Home hero Shane Lowry holds the key to the O’Meara Course at Carton House beating off serious competition to host next year’s Irish Open.
The two-time European Tour winner, who has a home overlooking the spectacularly beautiful sister track to the tough Montgomerie Course, will tee it up with a European Tour official later this summer.
That could be enough to persuade the Tour to take the event to the more compact and tree-lined O’Meara layout and scupper offers from rival resorts around the country.
“Let’s just say Carton House haven’t done themselves any harm with the way they hosted the event,” said the European Tour’s James Finnigan, commercial director for the Irish Open. “I intend to play the O’Meara Course, maybe with Shane Lowry at some point in the near future and get his feedback on it.
“We can see how we could frame it very nicely because there is a wonderful loop of holes there from the 14th to the 16th with wonderful waterfall backdrop.
“We just need to test the new first and 18th holes that will be ready for play soon. I am a one-handicap golfer but if a touring pro like Shane Lowry says the O’Meara Course is good enough, then that could work for the European Tour.”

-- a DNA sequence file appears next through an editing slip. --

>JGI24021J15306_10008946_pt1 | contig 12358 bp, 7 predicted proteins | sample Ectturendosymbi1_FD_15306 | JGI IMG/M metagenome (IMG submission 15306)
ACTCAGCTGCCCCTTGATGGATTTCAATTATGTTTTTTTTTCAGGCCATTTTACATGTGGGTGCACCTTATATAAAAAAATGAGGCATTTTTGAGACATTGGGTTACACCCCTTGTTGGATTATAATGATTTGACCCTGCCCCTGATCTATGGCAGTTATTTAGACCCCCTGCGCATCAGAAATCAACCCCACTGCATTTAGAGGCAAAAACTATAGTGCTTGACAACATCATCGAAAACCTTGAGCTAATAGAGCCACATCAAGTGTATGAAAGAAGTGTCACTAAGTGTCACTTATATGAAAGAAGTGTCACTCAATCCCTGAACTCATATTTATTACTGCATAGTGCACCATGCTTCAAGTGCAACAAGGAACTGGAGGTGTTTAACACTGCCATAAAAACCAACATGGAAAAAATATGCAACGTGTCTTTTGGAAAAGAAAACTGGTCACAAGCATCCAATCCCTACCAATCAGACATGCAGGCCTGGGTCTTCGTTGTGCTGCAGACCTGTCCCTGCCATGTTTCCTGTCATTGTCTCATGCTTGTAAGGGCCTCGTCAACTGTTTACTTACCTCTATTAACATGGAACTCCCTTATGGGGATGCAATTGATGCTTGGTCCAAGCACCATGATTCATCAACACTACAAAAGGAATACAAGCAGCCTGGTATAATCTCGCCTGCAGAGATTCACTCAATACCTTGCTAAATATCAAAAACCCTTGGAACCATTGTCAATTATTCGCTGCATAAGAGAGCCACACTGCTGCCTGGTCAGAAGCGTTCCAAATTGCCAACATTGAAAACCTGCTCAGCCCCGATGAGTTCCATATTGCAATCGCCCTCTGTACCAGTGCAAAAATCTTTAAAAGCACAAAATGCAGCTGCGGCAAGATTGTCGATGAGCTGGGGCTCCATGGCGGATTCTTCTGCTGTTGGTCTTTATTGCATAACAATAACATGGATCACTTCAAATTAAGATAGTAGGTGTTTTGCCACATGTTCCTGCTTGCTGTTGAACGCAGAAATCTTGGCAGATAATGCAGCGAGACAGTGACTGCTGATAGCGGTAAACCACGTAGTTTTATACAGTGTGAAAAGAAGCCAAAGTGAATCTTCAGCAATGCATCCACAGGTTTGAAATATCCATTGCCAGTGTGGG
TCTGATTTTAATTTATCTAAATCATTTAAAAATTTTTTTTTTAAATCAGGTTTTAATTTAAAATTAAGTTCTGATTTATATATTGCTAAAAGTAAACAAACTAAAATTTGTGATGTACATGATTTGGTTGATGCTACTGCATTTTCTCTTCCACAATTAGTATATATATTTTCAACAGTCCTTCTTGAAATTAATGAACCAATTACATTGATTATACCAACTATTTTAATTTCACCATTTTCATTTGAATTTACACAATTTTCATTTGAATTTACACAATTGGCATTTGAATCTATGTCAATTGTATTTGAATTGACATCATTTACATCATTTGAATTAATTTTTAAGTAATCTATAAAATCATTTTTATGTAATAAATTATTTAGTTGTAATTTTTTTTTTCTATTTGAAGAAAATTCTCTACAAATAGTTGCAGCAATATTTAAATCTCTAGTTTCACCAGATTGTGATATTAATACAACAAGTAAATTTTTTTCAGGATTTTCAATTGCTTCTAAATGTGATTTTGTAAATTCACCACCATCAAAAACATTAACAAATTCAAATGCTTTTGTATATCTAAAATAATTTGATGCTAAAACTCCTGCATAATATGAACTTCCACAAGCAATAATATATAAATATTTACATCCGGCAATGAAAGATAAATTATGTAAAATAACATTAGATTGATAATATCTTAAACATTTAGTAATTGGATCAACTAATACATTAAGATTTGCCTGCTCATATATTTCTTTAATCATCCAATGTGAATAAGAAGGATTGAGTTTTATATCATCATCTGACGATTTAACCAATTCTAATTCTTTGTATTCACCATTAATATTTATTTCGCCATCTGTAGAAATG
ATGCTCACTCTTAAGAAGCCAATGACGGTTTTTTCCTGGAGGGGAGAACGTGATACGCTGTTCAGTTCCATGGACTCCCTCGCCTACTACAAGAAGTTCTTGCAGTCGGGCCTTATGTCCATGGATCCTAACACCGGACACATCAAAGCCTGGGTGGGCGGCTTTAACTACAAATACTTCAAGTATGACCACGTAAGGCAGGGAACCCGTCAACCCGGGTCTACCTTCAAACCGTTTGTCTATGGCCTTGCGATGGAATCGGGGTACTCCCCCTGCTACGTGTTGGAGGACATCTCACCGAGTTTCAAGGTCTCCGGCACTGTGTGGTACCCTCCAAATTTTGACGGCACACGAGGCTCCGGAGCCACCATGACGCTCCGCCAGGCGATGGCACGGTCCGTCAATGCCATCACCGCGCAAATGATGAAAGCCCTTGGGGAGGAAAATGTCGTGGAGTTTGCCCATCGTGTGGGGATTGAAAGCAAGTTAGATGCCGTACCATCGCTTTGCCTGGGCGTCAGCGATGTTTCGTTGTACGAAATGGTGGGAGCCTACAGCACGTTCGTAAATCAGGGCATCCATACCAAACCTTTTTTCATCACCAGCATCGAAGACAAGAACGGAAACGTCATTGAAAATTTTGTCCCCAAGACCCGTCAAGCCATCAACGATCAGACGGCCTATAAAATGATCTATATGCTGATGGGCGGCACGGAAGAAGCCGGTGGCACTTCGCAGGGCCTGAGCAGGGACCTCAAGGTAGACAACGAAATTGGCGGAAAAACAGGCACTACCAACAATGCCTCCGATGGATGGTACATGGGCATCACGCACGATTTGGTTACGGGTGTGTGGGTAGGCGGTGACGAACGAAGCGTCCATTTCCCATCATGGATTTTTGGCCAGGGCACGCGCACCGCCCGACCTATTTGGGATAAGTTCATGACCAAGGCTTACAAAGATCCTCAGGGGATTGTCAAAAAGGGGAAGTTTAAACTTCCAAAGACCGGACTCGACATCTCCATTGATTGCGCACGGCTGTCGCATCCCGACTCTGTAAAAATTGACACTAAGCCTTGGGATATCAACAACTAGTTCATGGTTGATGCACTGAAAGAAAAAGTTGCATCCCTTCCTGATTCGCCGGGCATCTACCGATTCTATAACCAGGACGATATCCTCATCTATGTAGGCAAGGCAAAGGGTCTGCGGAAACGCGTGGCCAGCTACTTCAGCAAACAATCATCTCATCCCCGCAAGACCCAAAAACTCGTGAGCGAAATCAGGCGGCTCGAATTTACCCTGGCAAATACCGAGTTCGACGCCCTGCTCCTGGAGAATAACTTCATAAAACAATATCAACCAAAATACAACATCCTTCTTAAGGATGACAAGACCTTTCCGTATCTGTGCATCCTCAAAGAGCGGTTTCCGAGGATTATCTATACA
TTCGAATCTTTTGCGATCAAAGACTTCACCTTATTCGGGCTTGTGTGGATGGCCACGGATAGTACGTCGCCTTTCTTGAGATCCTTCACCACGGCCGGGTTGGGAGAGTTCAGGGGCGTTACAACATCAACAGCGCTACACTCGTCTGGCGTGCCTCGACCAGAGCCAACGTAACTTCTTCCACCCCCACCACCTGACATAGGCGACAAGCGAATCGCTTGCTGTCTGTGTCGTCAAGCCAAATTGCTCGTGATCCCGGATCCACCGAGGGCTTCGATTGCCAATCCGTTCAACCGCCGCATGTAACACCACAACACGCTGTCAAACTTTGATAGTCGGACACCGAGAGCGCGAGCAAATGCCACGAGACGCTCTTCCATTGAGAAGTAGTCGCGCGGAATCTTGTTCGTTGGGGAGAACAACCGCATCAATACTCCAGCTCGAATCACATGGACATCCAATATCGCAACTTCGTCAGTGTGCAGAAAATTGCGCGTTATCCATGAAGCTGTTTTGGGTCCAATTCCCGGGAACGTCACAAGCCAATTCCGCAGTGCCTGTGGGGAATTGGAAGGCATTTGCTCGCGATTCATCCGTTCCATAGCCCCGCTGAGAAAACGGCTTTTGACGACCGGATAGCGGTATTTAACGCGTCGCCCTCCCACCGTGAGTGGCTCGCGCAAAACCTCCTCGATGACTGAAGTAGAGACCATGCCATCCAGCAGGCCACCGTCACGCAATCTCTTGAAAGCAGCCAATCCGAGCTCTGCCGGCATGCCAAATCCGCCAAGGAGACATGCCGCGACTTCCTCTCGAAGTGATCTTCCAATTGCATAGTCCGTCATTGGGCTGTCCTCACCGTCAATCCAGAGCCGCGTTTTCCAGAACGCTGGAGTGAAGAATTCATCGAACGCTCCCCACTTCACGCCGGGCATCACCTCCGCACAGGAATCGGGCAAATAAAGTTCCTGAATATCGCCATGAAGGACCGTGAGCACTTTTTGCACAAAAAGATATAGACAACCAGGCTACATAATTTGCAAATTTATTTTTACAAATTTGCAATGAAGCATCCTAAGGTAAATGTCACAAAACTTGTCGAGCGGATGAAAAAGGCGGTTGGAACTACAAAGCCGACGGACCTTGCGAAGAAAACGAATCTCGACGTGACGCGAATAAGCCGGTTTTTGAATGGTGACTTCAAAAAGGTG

Finnigan declared last week’s Irish Open a success and hopes it will still break even despite incurring some weekend losses after headline acts Rory McIlroy, Graeme McDowell, Pádraig Harrington, Darren Clarke and Paul McGinley all missed the cut.
While last year’s event in Portrush generated a profit of just under £1m, Finnigan suggested that the event does not necessarily need a title sponsor, providing he succeeds in increasing the level of investment by a portfolio of 18 official sponsors.
“Everyone seems to think that this is a struggling event,” Finnigan said yesterday. “In fact, it is a very successful championship.
“If Pádraig and Darren and Rory, Paul and Graeme had all been up there, it would have been a fairytale.”
The Mallaghan family, owners of Carton House, are keen to host the event again and while the European Tour are believed to be committed to returning to Royal Portrush in 2015, a decision on next year’s venue has yet to be made.
“I have had plenty of venues contact me, which is why Conor Mallaghan is so keen, because his is well aware of the opportunity,” Finnigan said.
The European Tour were pleased with the overall attendance of 81,379 for the four tournament days but will wait for formal feedback from the sponsors and leading players before making a decision on 2014.
With resorts such as Fota Island, The K Club and Lough Erne mentioned in reports, Finnigan added: “I am not going to rush to take any decisions.”
The €1.25m investment from Fáilte Ireland appears secure given the presence of Taoiseach Enda Kenny on Sunday. However, while at least two potential title sponsors watched the action on site, the European Tour believe they can still get by without one.
“The Irish Open doesn’t have to have a title sponsor,” said Finnigan. “We get €1.25m from the government and we would love to have more. But the fact of the matter is that the Taoiseach came down yesterday and showed his support for the event. He is fully committed to the event, which is great news for the Tour.”
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